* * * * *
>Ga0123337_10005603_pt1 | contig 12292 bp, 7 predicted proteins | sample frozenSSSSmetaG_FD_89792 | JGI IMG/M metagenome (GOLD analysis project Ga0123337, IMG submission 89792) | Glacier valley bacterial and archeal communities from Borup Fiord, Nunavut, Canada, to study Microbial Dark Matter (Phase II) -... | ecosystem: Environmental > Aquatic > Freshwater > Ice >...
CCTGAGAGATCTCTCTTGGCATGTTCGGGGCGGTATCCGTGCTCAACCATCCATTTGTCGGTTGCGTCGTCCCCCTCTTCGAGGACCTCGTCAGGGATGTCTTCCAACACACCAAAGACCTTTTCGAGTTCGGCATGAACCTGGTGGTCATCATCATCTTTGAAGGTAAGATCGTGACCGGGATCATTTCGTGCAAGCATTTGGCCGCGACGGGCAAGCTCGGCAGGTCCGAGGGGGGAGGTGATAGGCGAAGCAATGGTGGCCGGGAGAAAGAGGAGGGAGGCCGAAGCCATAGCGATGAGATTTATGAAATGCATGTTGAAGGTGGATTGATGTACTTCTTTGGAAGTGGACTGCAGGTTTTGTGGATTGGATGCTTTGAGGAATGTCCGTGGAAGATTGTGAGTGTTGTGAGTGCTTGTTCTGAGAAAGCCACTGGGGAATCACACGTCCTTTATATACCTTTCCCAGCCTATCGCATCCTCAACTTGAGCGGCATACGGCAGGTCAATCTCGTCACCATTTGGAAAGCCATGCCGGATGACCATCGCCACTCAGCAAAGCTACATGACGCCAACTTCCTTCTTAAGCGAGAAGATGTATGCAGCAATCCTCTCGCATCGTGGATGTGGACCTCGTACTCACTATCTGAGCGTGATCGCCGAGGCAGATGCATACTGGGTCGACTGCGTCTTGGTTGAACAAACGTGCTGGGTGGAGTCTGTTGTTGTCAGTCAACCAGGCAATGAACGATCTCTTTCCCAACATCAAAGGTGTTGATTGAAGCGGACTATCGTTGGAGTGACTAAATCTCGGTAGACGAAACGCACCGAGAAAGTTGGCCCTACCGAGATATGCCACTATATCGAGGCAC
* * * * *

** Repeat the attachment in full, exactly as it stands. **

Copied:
>Ga0123337_10005603_pt1 | contig 12292 bp, 7 predicted proteins | sample frozenSSSSmetaG_FD_89792 | JGI IMG/M metagenome (GOLD analysis project Ga0123337, IMG submission 89792) | Glacier valley bacterial and archeal communities from Borup Fiord, Nunavut, Canada, to study Microbial Dark Matter (Phase II) -... | ecosystem: Environmental > Aquatic > Freshwater > Ice >...
CCTGAGAGATCTCTCTTGGCATGTTCGGGGCGGTATCCGTGCTCAACCATCCATTTGTCGGTTGCGTCGTCCCCCTCTTCGAGGACCTCGTCAGGGATGTCTTCCAACACACCAAAGACCTTTTCGAGTTCGGCATGAACCTGGTGGTCATCATCATCTTTGAAGGTAAGATCGTGACCGGGATCATTTCGTGCAAGCATTTGGCCGCGACGGGCAAGCTCGGCAGGTCCGAGGGGGGAGGTGATAGGCGAAGCAATGGTGGCCGGGAGAAAGAGGAGGGAGGCCGAAGCCATAGCGATGAGATTTATGAAATGCATGTTGAAGGTGGATTGATGTACTTCTTTGGAAGTGGACTGCAGGTTTTGTGGATTGGATGCTTTGAGGAATGTCCGTGGAAGATTGTGAGTGTTGTGAGTGCTTGTTCTGAGAAAGCCACTGGGGAATCACACGTCCTTTATATACCTTTCCCAGCCTATCGCATCCTCAACTTGAGCGGCATACGGCAGGTCAATCTCGTCACCATTTGGAAAGCCATGCCGGATGACCATCGCCACTCAGCAAAGCTACATGACGCCAACTTCCTTCTTAAGCGAGAAGATGTATGCAGCAATCCTCTCGCATCGTGGATGTGGACCTCGTACTCACTATCTGAGCGTGATCGCCGAGGCAGATGCATACTGGGTCGACTGCGTCTTGGTTGAACAAACGTGCTGGGTGGAGTCTGTTGTTGTCAGTCAACCAGGCAATGAACGATCTCTTTCCCAACATCAAAGGTGTTGATTGAAGCGGACTATCGTTGGAGTGACTAAATCTCGGTAGACGAAACGCACCGAGAAAGTTGGCCCTACCGAGATATGCCACTATATCGAGGCAC